This white paper aims to shed light on the impact of soiling on PV panels and the importance of proper maintenance to ensure optimal functioning.
The Effect of Soiling and the Importance of the Maintenance of Photovoltaic (PV) Panels
Katerina Begkai | SolarCleano
The global energy landscape is shifting towards renewable sources, and solar energy is playing a vital role in this transition. The increasing demand for clean and sustainable energy has put photovoltaic (PV) panels at the forefront of this movement. Although solar energy offers numerous benefits, it also faces challenges such as soiling that affects the performance and efficiency of PV panels. This white paper aims to shed light on the impact of soiling on PV panels and the importance of proper maintenance to ensure optimal functioning.
What is soiling?
Soiling is a phenomenon where a layer of organic and inorganic contaminants accumulates on the surface of photovoltaic (PV) modules. This accumulation affects the optical and performance properties of PV modules and is caused by a wide range of materials, including snow, dirt, dust, leaves, pollen, and bird droppings.
The presence of soiling negatively impacts the economic profitability of photovoltaic installations by decreasing energy conversion efficiency and increasing operating and maintenance costs. A study by Ilse et al. (2019b) estimated that soiling reduces global solar production by at least 3-4%, equivalent to revenue losses of €3 billion to €5 billion per year.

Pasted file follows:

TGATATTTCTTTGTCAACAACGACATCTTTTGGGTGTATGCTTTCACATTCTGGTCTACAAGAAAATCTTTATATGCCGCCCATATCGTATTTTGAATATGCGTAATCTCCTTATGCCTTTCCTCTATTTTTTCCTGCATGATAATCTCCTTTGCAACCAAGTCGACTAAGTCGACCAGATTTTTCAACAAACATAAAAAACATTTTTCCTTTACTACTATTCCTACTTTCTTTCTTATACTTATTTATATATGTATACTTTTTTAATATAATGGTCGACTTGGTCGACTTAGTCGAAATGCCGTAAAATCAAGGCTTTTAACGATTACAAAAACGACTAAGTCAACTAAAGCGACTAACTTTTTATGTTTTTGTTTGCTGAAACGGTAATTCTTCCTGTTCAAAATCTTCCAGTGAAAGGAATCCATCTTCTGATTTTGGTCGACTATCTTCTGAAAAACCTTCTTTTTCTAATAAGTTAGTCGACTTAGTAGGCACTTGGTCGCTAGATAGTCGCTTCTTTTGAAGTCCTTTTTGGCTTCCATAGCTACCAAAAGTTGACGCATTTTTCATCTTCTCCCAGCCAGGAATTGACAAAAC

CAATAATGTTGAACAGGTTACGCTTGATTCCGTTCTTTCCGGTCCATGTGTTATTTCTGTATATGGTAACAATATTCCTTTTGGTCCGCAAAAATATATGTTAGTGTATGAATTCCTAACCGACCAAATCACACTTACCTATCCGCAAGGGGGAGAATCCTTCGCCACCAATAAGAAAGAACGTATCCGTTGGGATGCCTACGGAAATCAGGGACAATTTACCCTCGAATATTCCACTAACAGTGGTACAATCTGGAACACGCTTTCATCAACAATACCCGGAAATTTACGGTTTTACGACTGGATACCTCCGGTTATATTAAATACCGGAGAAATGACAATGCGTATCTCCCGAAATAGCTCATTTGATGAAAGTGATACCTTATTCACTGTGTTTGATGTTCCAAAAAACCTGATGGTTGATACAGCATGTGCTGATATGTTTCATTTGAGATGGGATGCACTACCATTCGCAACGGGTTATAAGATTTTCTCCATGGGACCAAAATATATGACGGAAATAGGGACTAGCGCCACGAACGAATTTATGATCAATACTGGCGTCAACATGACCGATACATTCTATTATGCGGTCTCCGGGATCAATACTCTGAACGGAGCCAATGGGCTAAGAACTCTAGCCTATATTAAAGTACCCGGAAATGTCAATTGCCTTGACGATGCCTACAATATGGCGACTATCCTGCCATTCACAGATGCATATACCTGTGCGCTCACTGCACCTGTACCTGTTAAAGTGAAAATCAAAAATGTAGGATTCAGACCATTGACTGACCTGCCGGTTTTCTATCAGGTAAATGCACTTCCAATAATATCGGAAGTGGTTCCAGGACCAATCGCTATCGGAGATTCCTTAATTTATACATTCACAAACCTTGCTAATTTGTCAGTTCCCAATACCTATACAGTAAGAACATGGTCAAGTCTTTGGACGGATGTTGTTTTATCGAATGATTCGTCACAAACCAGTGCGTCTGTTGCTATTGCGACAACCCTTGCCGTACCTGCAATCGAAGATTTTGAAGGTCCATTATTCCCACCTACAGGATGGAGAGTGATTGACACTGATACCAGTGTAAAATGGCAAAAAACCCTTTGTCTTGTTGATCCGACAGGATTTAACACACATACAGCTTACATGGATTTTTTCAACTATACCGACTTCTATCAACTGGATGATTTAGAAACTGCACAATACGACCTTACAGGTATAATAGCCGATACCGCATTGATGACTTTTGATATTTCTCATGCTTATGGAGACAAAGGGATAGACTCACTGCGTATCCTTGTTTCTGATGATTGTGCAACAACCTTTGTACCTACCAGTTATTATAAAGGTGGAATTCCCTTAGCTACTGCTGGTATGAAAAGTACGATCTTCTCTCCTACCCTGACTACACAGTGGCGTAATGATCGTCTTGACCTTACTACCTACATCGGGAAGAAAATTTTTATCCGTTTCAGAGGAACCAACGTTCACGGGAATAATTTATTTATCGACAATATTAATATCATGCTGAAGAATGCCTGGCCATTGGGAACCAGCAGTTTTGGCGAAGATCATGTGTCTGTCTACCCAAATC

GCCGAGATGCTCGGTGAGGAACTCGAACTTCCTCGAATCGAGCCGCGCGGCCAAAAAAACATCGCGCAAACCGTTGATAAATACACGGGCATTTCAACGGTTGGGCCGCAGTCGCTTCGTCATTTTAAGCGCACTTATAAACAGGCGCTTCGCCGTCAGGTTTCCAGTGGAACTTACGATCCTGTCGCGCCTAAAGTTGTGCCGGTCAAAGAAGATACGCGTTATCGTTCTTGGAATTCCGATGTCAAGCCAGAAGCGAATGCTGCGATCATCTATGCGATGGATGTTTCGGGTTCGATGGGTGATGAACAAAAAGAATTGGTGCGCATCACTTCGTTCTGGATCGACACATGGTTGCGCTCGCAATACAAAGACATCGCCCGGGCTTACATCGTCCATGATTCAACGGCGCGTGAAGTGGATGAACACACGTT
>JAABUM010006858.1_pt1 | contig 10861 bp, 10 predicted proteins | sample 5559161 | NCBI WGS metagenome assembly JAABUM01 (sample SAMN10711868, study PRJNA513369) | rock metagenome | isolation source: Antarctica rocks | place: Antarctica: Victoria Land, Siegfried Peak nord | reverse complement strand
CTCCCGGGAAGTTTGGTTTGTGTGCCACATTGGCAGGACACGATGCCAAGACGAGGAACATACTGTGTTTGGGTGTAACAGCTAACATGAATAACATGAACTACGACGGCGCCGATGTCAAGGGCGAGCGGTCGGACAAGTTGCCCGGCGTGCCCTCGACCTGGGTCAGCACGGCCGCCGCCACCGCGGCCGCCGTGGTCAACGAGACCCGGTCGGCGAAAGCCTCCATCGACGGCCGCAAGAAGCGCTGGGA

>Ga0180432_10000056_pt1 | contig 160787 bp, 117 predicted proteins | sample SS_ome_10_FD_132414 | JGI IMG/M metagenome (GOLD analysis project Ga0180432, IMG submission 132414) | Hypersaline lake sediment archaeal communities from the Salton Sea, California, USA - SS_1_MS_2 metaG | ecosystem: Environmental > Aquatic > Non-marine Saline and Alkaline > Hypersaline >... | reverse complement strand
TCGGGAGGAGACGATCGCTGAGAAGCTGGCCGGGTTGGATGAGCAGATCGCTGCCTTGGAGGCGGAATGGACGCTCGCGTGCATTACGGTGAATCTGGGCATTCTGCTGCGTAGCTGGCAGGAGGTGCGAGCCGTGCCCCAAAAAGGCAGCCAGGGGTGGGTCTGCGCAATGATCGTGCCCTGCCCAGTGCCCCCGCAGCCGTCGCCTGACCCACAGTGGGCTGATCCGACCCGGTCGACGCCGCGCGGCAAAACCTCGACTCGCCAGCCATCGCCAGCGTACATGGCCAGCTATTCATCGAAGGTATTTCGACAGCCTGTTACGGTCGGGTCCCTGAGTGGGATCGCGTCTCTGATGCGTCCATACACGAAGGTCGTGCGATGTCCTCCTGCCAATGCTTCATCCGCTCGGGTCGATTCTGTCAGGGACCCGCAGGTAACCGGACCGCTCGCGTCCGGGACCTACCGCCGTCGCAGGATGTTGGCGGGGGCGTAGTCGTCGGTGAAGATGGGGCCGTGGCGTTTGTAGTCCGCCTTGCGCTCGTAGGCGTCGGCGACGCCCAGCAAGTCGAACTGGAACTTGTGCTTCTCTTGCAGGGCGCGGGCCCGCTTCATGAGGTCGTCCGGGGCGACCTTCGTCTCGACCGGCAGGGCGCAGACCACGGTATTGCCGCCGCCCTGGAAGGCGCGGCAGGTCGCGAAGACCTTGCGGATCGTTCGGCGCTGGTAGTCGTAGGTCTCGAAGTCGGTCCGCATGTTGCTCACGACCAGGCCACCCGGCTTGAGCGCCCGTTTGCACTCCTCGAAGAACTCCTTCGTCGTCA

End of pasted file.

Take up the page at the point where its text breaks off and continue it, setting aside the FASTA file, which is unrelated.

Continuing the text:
Given the increasing installation of PV plants worldwide, especially in arid regions with high sun hours, soiling has become a topic of significant interest for the global PV industry. Efforts are being made to optimize clean-up scenarios and minimize the impact of soiling on the performance of photovoltaic panels.
How to monitor photovoltaic soiling?
The advancement of technology has brought about new and innovative solutions in the field of soiling monitoring in photovoltaic (PV) panels. To reduce costs and increase reliability, a new class of soiling monitors has been developed, including optical soiling measurement (OSM) sensors. These sensors estimate the soiling ratio on PV glass based on the optical characteristics of the accumulated soiling.
This new class of soiling monitors provides a promising solution for maintaining the efficiency of PV panels through accurate and cost-effective soiling monitoring.
DustIQ Soiling Monitoring System - Atonometrics’ Mars Soiling Sensor
A collection of dust from various locations:
Soiling can come from different sources and therefore have different colors. SolarCleano robot has four types of brushes for both wet and dry cleaning to address different types of soiling. We evaluate the location of PV installations to determine the nature of the soiling and recommend the appropriate brush for the robot and the optimized cleaning frequency.
For dry cleaning of dust or sand, we recommend the blue brush, commonly used in the Middle East and Latin America. For general cleaning of bird droppings and soft soiling, a combination of yellow brush and green brush is often used.